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S E A R C H    D V D B e a v e r

(aka "La radio pirata" or "Young Soul Rebels: la radio pirata")


directed by Isaac Julien
UK/France/Germany 1991


In the long hot summer of 1977, London prepared for the Silver Jubilee celebrations to the sounds of the burgeoning punk, soul and funk scenes.

Soul boys Chris (Valentine Nonyela) and Caz (Mo Sessay), a pair of pirate radio DJs, broadcast their show from a friend's garage, tussling with the local skinheads, and clubbing with Chris's sassy music-industry girlfriend Tracy (Sophie Okonedo).

But social and sexual tensions in the community reach boiling point following the murder of a local black gay man.

With its soulful soundtrack - with Funkadelic, X-Ray Spex. Parliament, Sylvester and more - and enthusiastic young cast, this Cannes Critics' Week prize-winner is an engaging and sensitive drama from acclaimed artist and filmmaker Isaac Julien.

Excerpt of review from BFI located HERE


Theatrical Release: August 9th, 1991 (UK)

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DVD Review: BFI - Region 0 - PAL

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Region 0 - PAL

Runtime 1:40:24 (4% PAL speedup)

1.77:1 Original Aspect Ratio

16X9 enhanced
Average Bitrate: 9.13 mb/s
PAL 720x576 25.00 f/s

NOTE: The Vertical axis represents the bits transferred per second. The Horizontal is the time in minutes.


Audio English (Dolby Digital PCM 2.0)
Subtitles English, None
Features Release Information:
Studio: BFI

Aspect Ratio:
Widescreen anamorphic - 1.77:1

Edition Details:
• Original Trailer
• Illustrated Color Booklet

DVD Release Date: November 9th, 2009
Keep Case

Chapters 12



To celebrate Black History Month, the British Film Institute is releasing Isaac Julien's "Young Soul Rebels". This is the third film of Julien's that the BFI has released, and like his other works it deals with themes of gay, black, and British identity. However, these themes become muddled in the film as the director seemingly tries to accomplish too much for the films 105 minute run time. The chief reason for this is the inclusion of the film's murder mystery. Although it is by no means the central aspect of the story, it feels like more of a distracting misfire. The identity of the killer is fairly obvious from early on, and pays off in an all too obvious way. The film works better when it focuses on its two protagonists. Here too, there are aspects that don't work or seem unrealistic, but the hits outnumber the misses in these scenes, and their journey is more than worthy of its own film. While we're on the subject of the film's positive aspects, I would be remiss not to mention its infectious soundtrack. While the music here may not be for all, the 70's funk and soul more than won me over.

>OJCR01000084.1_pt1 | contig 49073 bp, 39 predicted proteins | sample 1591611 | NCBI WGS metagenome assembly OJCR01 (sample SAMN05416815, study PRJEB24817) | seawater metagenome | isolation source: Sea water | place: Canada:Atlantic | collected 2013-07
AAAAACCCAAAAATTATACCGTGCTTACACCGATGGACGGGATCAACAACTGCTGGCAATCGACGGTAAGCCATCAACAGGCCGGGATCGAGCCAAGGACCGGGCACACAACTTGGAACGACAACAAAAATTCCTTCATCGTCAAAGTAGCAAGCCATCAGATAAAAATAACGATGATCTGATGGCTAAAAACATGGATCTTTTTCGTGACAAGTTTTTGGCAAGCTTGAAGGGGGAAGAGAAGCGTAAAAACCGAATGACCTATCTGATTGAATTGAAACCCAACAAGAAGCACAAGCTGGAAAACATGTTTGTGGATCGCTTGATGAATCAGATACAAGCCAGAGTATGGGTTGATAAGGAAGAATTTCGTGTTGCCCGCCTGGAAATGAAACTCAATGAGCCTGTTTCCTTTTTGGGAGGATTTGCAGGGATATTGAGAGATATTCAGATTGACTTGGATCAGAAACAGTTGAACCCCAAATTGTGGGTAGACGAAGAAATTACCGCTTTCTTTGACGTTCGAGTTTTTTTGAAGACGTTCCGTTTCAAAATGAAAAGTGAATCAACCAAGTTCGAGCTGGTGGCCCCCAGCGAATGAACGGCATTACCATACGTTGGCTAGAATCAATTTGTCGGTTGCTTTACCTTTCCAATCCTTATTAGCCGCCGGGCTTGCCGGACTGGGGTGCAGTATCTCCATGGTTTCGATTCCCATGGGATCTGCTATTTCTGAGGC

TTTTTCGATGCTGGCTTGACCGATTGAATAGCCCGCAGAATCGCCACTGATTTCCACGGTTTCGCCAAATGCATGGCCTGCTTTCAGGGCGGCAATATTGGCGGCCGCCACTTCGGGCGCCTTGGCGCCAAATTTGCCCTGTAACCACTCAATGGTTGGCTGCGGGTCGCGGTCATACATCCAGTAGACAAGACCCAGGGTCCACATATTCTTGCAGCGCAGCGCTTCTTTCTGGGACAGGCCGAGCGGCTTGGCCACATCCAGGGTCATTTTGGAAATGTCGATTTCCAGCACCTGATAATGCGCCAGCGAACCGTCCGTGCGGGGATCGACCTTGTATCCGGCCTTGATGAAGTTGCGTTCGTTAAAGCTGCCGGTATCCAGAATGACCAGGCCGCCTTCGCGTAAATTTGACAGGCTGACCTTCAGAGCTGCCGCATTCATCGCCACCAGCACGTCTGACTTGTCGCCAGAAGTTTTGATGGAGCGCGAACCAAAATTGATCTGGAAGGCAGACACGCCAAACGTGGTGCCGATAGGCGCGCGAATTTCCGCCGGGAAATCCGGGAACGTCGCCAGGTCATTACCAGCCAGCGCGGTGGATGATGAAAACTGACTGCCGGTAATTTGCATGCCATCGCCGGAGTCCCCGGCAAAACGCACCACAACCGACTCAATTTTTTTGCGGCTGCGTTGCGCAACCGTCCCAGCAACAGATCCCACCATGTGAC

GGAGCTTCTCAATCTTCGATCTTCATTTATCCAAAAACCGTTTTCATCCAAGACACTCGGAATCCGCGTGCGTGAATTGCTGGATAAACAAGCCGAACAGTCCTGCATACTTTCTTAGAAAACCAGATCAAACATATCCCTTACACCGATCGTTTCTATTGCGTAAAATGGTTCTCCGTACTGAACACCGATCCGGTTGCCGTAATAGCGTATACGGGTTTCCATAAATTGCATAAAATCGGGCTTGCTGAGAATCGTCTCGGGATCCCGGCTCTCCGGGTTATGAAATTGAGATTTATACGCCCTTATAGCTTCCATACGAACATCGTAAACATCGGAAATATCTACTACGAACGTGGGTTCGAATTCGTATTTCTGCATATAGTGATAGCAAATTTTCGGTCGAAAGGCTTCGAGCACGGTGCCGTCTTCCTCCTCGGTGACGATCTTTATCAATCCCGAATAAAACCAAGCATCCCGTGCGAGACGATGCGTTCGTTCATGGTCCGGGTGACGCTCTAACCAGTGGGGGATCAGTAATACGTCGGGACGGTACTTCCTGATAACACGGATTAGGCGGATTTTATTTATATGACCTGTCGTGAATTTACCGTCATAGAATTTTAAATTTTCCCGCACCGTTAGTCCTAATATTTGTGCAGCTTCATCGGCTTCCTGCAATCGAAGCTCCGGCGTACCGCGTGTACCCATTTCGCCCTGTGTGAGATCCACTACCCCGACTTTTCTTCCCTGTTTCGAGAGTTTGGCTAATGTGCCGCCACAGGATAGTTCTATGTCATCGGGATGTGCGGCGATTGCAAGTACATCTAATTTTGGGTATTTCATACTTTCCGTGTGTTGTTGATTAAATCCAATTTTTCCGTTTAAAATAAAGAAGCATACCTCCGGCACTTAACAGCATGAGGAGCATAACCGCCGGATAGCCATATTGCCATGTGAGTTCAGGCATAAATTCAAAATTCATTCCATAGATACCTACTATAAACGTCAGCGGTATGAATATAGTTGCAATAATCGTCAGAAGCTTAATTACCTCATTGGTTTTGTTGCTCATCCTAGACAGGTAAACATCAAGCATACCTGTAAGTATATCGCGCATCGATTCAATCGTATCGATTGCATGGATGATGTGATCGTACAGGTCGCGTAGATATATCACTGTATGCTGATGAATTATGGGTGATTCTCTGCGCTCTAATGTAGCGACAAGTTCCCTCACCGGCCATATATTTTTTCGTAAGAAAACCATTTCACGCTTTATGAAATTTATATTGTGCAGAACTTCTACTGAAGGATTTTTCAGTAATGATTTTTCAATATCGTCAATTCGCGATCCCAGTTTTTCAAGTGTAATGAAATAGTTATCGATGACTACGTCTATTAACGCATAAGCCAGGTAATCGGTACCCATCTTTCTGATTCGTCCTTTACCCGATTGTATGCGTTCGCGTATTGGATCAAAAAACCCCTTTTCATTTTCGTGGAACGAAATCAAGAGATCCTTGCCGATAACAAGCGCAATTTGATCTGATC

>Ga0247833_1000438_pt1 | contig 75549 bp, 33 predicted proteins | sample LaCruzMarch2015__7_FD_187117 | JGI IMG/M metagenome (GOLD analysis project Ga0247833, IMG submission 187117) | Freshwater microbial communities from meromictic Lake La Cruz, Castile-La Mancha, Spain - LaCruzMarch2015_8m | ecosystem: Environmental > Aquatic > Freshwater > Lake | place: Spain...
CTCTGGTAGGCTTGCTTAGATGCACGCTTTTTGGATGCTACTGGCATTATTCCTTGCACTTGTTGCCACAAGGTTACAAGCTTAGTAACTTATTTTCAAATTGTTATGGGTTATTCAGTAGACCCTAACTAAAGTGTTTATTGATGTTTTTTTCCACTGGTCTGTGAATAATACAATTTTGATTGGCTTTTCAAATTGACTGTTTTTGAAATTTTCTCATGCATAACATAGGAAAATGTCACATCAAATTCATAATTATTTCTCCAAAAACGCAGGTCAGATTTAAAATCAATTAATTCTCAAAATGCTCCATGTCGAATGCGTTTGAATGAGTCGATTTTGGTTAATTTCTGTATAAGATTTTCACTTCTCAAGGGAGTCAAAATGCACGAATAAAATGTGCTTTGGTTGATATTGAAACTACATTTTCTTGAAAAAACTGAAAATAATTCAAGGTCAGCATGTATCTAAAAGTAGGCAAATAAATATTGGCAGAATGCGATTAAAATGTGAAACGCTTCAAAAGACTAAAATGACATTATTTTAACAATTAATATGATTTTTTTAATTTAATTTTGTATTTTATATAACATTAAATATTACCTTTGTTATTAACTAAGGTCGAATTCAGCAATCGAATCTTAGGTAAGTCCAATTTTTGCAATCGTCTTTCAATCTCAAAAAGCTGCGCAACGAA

The film looks quite good here, perhaps even better than the caps do justice. Although the film is almost 20 years old now, the print used for the master here shows almost no signs of wear (there are a few damage marks that make a very brief appearance at a little over an hour into the film). Colors typically look quite strong, with some of the more vibrant reds looking exceptional. Flesh tones look realistic and there are no signs of artificial enhancements or manipulations on this dual layered disc.

For a film that's so heavily invested in the music of the era, one would hope that a good deal of effort would be put into creating a vibrant and powerful sound mix. Fortunately, this disc does not disappoint as the audio is quite good here. The PCM 2.0 mix really brings the music alive and the dialogue is always crisp, clear, and free of all unwanted background noise. The subtitles are optional, but only come in English for the deaf and hearing impaired. Like other BFI discs, they're white and intentionally unobtrusive.

The only extra on the disc is the trailer, but the 24 page booklet provides us with an adequate amount of information and a few gorgeous production photos to boot. Here we find an essay by Stephen Bourne on Julien and the film's reception, as well as two pieces by Julien himself. One was originally written at the time of the film's release and the second is a reflection on it 18 years later.

While I suppose that I wasn't the biggest fan of the film, enjoying perhaps half of it, I understand why it appeals to some and those who enjoy Julien's work won't be disappointed. Recommended.

 - Brian Montgomery


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